Pacific Lumber Co., facing fraud charges over its state-approved plans to cut down giant redwood trees in rural Humboldt County, has poured $229,000 into a recall campaign to oust the elected district attorney who brought the charges.
Tuesday’s recall race, with a last-minute infusion of cash, is saturating local radio and television airways and stuffing mailboxes with ads that portray Dist. Atty. Paul Gallegos as being soft on crime and a friend of illegal tree sitters and medical marijuana advocates.
Confidential e-mail from the district attorney’s office was stolen -- investigators do not yet know by whom -- and distributed by the recall’s campaign manager, who said someone slipped them under his door. Gallegos’ family home just outside Eureka has been broken into -- twice. Nothing was stolen, but Gallegos believes the intruder left a message by turning up the heat to 90 degrees.
“They’re trying to intimidate me,” said Gallegos, who has raised $180,000 to fight the recall. “They’re fabricating stuff. They’re throwing every piece of garbage at me, hoping some of it will stick.”
“They are angry at me that I would sue Pacific Lumber Co and even think to take power away from the good old boys,” said Gallegos, a 41-year-old USC graduate who left Southern California for the North Coast a decade ago. “To them, even if they lose, they think they’ve sent a message, not only to me, but to all elected officials. County supervisors. Judges. They’re elected too.”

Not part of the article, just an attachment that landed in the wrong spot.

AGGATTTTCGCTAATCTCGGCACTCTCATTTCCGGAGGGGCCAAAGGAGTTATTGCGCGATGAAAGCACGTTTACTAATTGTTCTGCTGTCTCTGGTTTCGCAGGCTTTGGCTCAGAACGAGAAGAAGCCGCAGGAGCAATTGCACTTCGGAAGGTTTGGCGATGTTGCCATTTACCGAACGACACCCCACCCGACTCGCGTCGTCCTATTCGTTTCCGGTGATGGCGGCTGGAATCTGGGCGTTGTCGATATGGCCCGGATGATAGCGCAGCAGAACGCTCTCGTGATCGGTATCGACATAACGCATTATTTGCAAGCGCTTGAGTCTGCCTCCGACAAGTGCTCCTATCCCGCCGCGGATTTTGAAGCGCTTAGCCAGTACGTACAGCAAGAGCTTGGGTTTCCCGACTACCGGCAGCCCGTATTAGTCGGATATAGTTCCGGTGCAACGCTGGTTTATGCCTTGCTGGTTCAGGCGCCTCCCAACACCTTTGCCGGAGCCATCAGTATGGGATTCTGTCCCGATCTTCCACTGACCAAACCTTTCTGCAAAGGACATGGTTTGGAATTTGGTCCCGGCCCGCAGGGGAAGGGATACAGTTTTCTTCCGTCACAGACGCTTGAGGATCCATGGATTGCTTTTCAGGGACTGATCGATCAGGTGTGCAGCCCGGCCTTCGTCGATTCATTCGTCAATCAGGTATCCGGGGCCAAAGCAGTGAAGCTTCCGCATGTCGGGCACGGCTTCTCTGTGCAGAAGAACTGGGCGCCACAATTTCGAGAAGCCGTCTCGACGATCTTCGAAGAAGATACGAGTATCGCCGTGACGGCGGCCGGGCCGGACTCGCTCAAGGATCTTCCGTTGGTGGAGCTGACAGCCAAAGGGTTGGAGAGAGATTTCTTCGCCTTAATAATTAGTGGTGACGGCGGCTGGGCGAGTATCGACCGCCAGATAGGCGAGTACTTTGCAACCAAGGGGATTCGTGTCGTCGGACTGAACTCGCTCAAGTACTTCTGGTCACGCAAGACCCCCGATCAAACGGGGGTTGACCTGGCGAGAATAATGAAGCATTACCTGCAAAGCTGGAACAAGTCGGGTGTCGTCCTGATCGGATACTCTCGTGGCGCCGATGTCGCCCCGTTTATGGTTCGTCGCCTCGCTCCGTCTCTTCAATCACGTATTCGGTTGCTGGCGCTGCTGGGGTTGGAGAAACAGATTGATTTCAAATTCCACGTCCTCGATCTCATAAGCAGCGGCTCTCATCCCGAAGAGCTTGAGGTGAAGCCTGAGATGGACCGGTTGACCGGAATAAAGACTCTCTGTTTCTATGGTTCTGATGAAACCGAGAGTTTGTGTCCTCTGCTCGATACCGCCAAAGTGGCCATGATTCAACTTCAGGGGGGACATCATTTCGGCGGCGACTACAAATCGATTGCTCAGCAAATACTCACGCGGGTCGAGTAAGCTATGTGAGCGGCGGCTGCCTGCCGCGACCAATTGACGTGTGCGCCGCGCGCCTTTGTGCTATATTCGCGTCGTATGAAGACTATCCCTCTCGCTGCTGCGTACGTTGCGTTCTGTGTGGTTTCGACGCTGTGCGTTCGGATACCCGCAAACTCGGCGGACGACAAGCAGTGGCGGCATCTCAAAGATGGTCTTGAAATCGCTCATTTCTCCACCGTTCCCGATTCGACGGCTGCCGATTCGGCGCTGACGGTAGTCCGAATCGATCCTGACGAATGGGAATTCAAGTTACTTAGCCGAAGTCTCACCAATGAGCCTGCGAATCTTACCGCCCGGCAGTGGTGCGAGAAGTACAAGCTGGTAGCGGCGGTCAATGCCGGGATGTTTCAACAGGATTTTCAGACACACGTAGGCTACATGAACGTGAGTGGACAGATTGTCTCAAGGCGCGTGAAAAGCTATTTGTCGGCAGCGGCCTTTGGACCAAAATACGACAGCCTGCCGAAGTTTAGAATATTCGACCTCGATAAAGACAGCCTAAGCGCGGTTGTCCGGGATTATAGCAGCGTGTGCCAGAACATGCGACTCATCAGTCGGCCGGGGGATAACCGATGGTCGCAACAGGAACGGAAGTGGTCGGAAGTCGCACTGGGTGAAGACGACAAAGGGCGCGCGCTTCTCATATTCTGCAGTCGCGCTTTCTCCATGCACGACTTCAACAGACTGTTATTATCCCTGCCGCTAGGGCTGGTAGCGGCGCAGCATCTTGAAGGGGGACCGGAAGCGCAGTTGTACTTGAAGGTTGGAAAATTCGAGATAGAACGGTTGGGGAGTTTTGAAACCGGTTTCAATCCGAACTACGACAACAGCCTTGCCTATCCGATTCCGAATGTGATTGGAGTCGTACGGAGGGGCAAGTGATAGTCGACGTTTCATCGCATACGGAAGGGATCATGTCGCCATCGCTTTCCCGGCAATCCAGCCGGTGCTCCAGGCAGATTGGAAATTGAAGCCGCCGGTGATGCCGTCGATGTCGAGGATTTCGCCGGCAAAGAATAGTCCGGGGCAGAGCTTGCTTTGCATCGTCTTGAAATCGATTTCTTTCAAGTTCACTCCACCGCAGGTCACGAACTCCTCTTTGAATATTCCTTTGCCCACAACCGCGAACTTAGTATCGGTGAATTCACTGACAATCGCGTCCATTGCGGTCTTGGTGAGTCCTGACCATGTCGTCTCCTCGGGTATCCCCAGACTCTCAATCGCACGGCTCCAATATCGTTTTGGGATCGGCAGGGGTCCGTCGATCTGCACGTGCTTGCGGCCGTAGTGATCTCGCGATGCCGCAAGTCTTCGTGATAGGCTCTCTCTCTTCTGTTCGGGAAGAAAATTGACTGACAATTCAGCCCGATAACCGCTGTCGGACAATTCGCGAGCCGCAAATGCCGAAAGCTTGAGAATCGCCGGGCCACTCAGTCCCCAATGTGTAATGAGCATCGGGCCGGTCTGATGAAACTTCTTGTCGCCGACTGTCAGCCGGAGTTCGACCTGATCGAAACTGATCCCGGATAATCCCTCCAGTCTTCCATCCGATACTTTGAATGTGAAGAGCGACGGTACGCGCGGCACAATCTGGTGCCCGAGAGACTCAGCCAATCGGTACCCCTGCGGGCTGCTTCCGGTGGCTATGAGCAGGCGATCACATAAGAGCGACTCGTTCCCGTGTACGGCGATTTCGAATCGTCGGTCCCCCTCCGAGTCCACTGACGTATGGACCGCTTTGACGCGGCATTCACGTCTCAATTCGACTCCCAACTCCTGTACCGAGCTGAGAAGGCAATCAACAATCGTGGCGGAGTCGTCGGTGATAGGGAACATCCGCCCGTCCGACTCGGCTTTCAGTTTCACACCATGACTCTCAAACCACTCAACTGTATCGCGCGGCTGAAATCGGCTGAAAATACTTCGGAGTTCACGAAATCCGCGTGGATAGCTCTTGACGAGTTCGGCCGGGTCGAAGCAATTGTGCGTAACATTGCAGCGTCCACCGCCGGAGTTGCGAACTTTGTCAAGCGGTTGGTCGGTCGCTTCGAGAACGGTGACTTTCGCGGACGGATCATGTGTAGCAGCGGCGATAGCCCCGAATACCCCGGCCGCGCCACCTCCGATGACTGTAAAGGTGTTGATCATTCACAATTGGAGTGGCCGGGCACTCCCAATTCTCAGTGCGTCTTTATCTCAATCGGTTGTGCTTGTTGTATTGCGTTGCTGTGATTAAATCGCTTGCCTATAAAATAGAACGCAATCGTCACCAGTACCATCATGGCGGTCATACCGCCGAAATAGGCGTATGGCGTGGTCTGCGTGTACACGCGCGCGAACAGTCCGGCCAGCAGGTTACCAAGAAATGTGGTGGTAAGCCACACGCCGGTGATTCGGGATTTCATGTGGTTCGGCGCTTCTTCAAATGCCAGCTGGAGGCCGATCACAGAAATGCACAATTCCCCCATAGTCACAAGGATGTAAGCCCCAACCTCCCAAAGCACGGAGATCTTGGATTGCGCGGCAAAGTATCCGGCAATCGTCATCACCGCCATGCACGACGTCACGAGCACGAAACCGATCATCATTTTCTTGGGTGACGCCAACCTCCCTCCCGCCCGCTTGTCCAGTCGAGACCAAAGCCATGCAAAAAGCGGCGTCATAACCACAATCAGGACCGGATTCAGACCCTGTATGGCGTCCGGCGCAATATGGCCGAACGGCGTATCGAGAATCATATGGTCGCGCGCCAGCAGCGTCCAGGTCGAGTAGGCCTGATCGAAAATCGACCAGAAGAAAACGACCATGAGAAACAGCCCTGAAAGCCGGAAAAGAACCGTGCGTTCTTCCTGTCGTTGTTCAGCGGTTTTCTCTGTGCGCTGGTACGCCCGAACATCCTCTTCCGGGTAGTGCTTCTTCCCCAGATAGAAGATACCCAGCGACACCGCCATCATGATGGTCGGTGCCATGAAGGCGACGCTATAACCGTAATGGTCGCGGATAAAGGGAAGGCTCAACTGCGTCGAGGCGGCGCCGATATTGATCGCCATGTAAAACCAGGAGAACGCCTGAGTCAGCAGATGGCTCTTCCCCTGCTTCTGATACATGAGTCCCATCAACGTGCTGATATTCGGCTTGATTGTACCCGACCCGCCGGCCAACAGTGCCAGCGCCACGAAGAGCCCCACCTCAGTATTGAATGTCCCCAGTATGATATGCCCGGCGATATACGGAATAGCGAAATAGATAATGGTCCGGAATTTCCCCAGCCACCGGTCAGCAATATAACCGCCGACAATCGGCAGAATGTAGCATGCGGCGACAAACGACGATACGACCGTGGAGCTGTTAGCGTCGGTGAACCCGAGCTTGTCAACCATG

Pacific Lumber and its corporate owner, Houston-based Maxxam Inc., deny that the company’s contributions -- more than 80% of the recall campaign donations -- are part of an effort to get rid of the fraud lawsuit.
Pacific Lumber spokeswoman Erin Dunn said the company joined the campaign -- which was launched 90 days after Gallegos took office -- merely to remove a district attorney who has a miserable record and to help preserve public safety and protect its 900 employees and their families.
“You cannot put a price tag on public safety,” Dunn said. The contributions are perfectly legal, she said, and have been vetted by company lawyers. “We are absolutely following the letter of the law.”
Robert Manne, president of Pacific Lumber, declined to be interviewed.
The recall campaign is shaping up to be more than a test of Pacific Lumber’s century-old dominance of Humboldt County politics. It’s become the talk of district attorneys around the state, many of whom view the campaign as an abuse of the recall process.